The vast majority of JAIC’s money is going toward warfighting

The JAIC is spending more money on its warfighting mission initiative than it's five others combine in fiscal 2020.
The acting director of the Department of Defense Joint Artificial Intelligence Center, Nand Mulchandani, briefs reporters about DoD's recent initiatives with artificial intelligence, the Pentagon, Washington, D.C., July 8, 2020. (DoD photo by Lisa Ferdinando)

The Department of Defense’s Joint Artificial Intelligence Center has spent more money in fiscal 2020 on its Joint Warfighting Mission Initiative than its five other focus areas combined, its acting director said Wednesday.

This marks an evolution for the JAIC as money for battlefield AI is outpacing projects that had an earlier head start, like the center’s continued humanitarian assistance work, JAIC acting Director Nand Mulchandani said Wednesday, without revealing specific budget numbers.

The Warfighting Mission Initiative got its first major contract award in April, with an $800 million deal going to Booz Allen Hamilton to help the JAIC coordinate with other private sector companies on bringing AI to the battlefield. Other mission initiatives include warfighter health, business process transformation, threat reduction and protection, joint logistics, and joint information warfare which includes cyber.

The JAIC has stressed that at every step of development, its ethics principles are considered and inform how the department works to implement AI into kill chains.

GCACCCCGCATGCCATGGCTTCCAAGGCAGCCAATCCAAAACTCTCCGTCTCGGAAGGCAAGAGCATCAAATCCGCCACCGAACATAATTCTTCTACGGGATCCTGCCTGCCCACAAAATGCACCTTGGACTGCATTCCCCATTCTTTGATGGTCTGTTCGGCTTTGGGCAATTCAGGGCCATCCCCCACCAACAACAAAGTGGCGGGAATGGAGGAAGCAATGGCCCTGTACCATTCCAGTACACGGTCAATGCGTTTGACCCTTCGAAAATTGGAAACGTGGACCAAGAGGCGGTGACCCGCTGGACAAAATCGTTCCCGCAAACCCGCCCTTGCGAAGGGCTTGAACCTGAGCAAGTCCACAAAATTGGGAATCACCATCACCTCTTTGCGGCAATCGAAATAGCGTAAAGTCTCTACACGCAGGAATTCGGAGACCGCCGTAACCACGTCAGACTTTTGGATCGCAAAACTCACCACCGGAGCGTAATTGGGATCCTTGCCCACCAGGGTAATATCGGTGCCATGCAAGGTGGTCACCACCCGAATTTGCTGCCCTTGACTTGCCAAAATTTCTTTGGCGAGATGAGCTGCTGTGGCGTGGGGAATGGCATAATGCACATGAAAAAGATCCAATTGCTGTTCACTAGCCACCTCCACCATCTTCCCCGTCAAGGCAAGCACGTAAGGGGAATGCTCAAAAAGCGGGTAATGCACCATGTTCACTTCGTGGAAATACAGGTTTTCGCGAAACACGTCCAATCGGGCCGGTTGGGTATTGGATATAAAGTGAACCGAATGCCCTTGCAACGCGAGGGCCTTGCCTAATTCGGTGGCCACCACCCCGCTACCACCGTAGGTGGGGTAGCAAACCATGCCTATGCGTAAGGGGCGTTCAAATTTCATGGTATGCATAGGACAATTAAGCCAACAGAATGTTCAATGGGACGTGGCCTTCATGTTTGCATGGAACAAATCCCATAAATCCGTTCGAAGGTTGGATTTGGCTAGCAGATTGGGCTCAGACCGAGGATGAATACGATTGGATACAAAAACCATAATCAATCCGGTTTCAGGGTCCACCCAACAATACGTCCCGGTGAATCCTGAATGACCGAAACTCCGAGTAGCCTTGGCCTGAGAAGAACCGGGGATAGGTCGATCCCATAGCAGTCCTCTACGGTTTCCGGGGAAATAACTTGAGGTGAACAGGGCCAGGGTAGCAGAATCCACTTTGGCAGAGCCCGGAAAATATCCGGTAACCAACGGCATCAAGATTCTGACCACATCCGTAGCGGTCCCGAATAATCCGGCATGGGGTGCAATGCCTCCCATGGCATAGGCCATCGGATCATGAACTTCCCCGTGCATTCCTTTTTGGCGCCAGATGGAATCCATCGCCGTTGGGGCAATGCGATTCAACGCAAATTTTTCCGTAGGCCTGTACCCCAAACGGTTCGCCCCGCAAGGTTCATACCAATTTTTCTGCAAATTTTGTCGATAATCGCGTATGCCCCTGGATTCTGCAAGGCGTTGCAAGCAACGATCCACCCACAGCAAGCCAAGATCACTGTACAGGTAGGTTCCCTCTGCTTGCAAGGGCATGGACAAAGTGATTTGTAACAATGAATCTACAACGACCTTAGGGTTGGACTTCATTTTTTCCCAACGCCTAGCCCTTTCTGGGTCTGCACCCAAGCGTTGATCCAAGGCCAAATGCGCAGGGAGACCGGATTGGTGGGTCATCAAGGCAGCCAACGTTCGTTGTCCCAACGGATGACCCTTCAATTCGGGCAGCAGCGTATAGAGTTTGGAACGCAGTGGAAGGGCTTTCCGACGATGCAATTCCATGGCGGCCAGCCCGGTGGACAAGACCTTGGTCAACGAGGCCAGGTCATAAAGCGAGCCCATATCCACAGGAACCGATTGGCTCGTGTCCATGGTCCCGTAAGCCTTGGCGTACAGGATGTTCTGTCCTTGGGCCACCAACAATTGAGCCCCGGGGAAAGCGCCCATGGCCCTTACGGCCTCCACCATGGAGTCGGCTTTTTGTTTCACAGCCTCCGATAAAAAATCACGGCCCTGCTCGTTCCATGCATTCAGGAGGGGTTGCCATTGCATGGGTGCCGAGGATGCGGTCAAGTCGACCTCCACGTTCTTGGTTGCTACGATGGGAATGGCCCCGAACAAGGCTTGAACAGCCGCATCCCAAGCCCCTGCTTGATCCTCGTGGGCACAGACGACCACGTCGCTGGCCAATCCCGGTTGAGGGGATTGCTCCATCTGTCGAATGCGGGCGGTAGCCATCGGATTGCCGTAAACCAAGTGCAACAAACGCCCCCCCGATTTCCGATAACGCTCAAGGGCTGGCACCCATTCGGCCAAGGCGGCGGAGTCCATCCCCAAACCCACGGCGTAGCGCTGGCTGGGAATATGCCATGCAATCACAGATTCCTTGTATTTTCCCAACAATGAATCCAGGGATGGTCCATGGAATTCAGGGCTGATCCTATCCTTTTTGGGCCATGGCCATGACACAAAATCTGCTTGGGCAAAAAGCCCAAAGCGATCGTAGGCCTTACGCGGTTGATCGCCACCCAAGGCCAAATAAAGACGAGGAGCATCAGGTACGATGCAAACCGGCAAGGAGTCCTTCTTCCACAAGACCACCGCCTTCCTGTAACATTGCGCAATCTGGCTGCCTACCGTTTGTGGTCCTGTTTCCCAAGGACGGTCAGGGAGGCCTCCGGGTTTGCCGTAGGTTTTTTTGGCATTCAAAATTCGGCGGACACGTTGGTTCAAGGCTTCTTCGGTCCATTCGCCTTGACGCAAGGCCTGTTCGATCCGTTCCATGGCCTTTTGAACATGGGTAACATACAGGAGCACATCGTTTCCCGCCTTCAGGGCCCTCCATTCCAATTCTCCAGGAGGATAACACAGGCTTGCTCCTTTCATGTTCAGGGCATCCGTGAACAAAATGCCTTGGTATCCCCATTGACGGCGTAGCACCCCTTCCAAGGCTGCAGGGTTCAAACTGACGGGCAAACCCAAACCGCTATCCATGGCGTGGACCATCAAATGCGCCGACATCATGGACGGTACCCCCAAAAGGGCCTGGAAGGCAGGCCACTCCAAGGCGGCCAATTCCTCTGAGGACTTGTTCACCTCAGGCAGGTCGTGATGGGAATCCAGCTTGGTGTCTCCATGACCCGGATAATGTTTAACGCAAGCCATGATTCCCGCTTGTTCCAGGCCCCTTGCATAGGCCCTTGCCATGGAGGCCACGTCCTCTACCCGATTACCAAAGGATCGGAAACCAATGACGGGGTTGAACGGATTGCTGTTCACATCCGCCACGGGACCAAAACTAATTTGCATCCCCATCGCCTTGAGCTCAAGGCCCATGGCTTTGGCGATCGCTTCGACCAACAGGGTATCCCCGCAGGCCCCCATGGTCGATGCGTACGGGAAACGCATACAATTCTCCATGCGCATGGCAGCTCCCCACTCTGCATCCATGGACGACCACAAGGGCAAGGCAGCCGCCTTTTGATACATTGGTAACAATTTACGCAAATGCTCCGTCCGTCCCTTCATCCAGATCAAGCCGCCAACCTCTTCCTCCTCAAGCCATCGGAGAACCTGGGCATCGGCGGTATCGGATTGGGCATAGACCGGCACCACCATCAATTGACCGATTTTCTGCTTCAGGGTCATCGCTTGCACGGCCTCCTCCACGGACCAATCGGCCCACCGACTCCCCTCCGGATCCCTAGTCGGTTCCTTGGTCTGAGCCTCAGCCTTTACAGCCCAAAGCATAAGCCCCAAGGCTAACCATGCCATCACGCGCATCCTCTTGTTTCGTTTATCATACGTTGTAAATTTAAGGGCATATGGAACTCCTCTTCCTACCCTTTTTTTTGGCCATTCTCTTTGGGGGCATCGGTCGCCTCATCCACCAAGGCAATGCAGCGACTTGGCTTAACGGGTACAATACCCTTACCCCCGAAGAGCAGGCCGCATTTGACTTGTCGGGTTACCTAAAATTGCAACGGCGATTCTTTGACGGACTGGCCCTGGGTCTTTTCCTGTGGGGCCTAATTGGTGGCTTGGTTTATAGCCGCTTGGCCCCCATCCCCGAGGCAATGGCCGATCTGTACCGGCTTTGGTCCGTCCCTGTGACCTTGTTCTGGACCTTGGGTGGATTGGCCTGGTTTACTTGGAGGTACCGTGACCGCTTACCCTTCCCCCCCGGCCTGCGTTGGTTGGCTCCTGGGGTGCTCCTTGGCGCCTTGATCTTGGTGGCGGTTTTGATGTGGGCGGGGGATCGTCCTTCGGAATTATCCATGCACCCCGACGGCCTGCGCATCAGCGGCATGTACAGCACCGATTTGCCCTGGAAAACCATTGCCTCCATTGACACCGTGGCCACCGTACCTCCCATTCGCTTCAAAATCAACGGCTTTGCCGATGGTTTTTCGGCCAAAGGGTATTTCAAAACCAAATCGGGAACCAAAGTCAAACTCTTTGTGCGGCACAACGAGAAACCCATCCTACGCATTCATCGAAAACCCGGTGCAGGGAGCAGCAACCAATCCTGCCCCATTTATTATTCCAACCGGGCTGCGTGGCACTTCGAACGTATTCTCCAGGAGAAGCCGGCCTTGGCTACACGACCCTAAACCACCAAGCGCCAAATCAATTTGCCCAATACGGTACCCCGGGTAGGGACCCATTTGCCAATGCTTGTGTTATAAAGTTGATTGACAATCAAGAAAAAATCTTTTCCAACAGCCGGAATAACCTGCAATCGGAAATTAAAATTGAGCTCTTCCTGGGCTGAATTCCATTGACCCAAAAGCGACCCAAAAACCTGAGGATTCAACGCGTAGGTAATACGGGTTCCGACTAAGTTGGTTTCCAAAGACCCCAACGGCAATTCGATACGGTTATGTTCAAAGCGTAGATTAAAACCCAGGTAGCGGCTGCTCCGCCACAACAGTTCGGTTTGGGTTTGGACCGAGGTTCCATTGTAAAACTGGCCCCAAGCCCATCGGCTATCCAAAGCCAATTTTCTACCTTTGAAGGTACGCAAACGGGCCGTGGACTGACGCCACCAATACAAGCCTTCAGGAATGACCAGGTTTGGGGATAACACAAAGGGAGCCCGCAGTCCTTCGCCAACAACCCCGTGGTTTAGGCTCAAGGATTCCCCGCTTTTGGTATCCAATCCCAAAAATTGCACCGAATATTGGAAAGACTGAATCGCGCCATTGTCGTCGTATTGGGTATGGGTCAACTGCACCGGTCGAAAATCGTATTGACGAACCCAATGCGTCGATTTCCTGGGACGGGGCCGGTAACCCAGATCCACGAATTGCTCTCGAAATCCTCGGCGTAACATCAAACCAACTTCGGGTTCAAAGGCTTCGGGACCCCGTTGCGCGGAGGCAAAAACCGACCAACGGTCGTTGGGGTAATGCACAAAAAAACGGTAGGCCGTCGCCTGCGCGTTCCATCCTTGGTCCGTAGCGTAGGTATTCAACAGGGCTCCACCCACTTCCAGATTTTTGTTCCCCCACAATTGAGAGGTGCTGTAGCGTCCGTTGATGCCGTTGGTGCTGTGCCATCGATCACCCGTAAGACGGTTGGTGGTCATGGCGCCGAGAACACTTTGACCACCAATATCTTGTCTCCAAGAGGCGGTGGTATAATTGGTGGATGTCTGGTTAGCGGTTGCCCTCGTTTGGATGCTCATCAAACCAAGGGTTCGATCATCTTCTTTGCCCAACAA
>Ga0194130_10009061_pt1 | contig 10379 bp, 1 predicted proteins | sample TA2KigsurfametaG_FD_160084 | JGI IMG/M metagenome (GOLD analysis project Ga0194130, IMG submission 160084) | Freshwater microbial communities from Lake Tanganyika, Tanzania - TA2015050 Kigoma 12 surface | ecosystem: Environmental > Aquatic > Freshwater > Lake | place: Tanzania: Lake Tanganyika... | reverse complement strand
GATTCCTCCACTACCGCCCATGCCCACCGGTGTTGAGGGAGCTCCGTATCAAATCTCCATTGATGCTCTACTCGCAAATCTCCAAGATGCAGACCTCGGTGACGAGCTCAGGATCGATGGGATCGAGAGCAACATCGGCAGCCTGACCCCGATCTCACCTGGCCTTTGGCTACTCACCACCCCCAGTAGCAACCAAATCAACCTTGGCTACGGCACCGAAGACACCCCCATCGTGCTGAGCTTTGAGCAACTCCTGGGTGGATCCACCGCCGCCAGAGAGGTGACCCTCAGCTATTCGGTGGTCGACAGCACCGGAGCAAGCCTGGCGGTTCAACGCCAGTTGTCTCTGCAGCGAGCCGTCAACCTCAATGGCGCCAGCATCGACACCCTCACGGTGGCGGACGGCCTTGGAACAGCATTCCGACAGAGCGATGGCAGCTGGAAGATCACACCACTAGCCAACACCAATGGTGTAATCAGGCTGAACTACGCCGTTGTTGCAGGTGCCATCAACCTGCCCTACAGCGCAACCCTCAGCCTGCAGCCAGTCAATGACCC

“I think about them all the time,” Mulchandani said about the ethics principles at a press conference.

One of the JAIC’s major focuses in its warfighting is developing AI that enables Joint All Domain Command and Control (JADC2), the next-generation network-of-networks the military is developing to link operations across sea, air, land, space and cyber. The AI in JADC2 will be used to link “every sensor to every shooter,” so the saying goes, by having a common data architecture and means to rapidly process that data to get information to the right part of the chain of command.

“That is going to be a big focus,” Mulchandani said of the program.

Another high-priority focus area is in what the JAIC calls “cognitive assistance.” This type of AI technology is designed to filter information and assist service members in the decisionmaking processes. Mulchandani described cognitive assistance as AI that is designed to assist those assessing potential targets of attack. In particular, the JAIC is working with natural language processing (NLP) that can sift through layers of text data to assess the important information and synthesize less valuable text.

Much of the JAIC’s work is happening in partnership with industry, Mulchandani said. Despite protests and worry inside some Silicon Valley companies, he said engagement remains strong both with large companies, like Google and Microsoft, and with small startups.


“We have deep engagement with industry,” he said, adding that the JAIC’s industry engagement specialist is based right in the heart of Silicon Valley.

Mulchandani pointed to offensive information warfare and cyber weapons as an area in which industry hasn’t yet progressed much. While building automated cybersecurity and event analysis tools has been a “well-trodden path” for industry for years, Mulchandani noted that when it comes to offensive cyber tools, “industry has just barely started.”

“There is a huge goldmine of work there,” he said.

Mulchandani said he could not go into details, but noted that JAIC is working with U.S. Cyber Command on some projects around offensive cybersecurity work.

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